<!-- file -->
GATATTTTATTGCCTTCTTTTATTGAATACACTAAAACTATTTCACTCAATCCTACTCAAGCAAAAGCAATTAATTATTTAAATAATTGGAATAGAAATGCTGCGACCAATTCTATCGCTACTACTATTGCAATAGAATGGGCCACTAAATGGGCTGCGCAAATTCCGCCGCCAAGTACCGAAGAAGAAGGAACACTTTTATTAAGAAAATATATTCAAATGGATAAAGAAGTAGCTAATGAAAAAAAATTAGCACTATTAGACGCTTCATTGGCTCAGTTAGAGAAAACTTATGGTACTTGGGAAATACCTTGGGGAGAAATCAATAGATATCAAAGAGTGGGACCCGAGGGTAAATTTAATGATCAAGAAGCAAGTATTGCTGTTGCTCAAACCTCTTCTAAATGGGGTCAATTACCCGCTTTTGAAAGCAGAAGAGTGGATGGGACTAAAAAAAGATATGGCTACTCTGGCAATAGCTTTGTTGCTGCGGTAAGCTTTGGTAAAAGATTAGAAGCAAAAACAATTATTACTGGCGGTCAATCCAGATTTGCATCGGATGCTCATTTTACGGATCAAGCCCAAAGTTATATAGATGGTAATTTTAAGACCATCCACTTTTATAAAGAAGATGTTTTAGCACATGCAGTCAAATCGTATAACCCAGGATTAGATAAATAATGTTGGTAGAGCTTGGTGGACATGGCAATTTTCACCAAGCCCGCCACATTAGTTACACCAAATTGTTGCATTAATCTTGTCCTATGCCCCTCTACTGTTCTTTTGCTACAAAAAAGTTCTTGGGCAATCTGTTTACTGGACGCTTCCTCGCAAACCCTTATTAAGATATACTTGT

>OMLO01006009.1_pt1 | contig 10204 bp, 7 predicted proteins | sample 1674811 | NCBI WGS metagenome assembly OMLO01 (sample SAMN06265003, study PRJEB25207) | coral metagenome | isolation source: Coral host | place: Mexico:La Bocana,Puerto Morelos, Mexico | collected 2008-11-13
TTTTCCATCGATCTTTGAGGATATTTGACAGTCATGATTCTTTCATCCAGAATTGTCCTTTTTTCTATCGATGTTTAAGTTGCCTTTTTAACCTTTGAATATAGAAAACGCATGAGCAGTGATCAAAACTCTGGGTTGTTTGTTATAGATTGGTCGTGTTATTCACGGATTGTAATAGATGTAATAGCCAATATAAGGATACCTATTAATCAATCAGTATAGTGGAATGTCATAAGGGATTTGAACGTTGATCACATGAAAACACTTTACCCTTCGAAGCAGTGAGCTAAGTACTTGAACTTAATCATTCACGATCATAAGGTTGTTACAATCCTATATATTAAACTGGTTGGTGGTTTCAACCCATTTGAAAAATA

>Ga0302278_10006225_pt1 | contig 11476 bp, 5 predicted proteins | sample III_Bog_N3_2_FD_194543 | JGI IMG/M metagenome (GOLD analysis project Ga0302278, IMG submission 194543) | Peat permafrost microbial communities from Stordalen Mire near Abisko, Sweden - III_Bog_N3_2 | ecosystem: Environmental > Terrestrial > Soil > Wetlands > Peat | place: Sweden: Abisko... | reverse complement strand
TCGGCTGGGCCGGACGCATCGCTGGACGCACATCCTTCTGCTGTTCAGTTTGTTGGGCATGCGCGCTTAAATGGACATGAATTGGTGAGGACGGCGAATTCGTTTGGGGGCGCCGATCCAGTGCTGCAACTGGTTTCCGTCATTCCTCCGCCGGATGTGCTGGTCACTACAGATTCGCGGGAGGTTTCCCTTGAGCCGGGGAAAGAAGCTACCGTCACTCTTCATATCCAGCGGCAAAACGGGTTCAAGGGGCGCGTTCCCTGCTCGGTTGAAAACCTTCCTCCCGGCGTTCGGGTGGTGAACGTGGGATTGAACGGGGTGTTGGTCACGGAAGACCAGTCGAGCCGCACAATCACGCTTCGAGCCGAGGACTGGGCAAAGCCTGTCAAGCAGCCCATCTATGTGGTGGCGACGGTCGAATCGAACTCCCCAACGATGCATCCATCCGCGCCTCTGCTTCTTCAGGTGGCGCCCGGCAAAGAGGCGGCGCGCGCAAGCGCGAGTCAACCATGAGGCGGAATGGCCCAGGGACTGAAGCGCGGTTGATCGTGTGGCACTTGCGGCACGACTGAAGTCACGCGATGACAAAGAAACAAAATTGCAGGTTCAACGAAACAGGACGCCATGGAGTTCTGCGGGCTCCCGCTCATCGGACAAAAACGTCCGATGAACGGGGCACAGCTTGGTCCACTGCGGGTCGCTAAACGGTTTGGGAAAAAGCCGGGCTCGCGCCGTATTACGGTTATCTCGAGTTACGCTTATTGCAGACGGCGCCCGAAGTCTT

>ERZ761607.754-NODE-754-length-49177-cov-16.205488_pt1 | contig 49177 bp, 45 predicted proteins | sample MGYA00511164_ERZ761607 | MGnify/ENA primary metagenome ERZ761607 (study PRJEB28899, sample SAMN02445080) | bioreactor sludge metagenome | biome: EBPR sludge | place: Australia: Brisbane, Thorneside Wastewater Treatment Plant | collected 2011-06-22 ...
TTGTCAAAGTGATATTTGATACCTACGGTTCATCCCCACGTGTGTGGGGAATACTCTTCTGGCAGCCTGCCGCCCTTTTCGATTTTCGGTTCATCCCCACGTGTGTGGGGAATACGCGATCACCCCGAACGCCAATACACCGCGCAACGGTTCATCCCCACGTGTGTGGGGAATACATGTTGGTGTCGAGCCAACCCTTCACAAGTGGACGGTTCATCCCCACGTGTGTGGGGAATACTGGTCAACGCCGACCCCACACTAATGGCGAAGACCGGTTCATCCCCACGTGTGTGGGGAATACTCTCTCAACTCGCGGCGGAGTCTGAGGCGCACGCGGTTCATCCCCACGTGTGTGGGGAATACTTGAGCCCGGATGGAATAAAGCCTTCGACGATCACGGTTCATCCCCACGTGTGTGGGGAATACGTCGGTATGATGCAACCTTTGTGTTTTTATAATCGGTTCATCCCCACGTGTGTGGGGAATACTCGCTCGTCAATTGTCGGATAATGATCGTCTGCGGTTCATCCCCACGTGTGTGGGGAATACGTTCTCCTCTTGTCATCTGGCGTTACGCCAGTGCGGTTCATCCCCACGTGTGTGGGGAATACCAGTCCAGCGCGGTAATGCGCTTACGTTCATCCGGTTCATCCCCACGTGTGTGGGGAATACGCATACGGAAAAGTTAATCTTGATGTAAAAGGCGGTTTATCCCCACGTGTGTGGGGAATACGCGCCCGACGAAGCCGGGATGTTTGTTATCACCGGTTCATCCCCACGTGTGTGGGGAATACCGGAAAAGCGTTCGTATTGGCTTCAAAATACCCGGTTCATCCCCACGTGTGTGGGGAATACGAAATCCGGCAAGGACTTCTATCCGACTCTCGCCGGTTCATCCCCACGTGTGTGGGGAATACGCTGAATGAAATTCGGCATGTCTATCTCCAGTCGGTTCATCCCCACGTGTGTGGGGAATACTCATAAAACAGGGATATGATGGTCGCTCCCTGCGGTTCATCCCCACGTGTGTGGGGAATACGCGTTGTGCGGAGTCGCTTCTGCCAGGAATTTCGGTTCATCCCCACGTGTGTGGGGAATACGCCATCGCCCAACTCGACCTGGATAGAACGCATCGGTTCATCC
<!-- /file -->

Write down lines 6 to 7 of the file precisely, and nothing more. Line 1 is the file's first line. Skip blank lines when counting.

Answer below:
>ERZ761607.754-NODE-754-length-49177-cov-16.205488_pt1 | contig 49177 bp, 45 predicted proteins | sample MGYA00511164_ERZ761607 | MGnify/ENA primary metagenome ERZ761607 (study PRJEB28899, sample SAMN02445080) | bioreactor sludge metagenome | biome: EBPR sludge | place: Australia: Brisbane, Thorneside Wastewater Treatment Plant | collected 2011-06-22 ...
TTGTCAAAGTGATATTTGATACCTACGGTTCATCCCCACGTGTGTGGGGAATACTCTTCTGGCAGCCTGCCGCCCTTTTCGATTTTCGGTTCATCCCCACGTGTGTGGGGAATACGCGATCACCCCGAACGCCAATACACCGCGCAACGGTTCATCCCCACGTGTGTGGGGAATACATGTTGGTGTCGAGCCAACCCTTCACAAGTGGACGGTTCATCCCCACGTGTGTGGGGAATACTGGTCAACGCCGACCCCACACTAATGGCGAAGACCGGTTCATCCCCACGTGTGTGGGGAATACTCTCTCAACTCGCGGCGGAGTCTGAGGCGCACGCGGTTCATCCCCACGTGTGTGGGGAATACTTGAGCCCGGATGGAATAAAGCCTTCGACGATCACGGTTCATCCCCACGTGTGTGGGGAATACGTCGGTATGATGCAACCTTTGTGTTTTTATAATCGGTTCATCCCCACGTGTGTGGGGAATACTCGCTCGTCAATTGTCGGATAATGATCGTCTGCGGTTCATCCCCACGTGTGTGGGGAATACGTTCTCCTCTTGTCATCTGGCGTTACGCCAGTGCGGTTCATCCCCACGTGTGTGGGGAATACCAGTCCAGCGCGGTAATGCGCTTACGTTCATCCGGTTCATCCCCACGTGTGTGGGGAATACGCATACGGAAAAGTTAATCTTGATGTAAAAGGCGGTTTATCCCCACGTGTGTGGGGAATACGCGCCCGACGAAGCCGGGATGTTTGTTATCACCGGTTCATCCCCACGTGTGTGGGGAATACCGGAAAAGCGTTCGTATTGGCTTCAAAATACCCGGTTCATCCCCACGTGTGTGGGGAATACGAAATCCGGCAAGGACTTCTATCCGACTCTCGCCGGTTCATCCCCACGTGTGTGGGGAATACGCTGAATGAAATTCGGCATGTCTATCTCCAGTCGGTTCATCCCCACGTGTGTGGGGAATACTCATAAAACAGGGATATGATGGTCGCTCCCTGCGGTTCATCCCCACGTGTGTGGGGAATACGCGTTGTGCGGAGTCGCTTCTGCCAGGAATTTCGGTTCATCCCCACGTGTGTGGGGAATACGCCATCGCCCAACTCGACCTGGATAGAACGCATCGGTTCATCC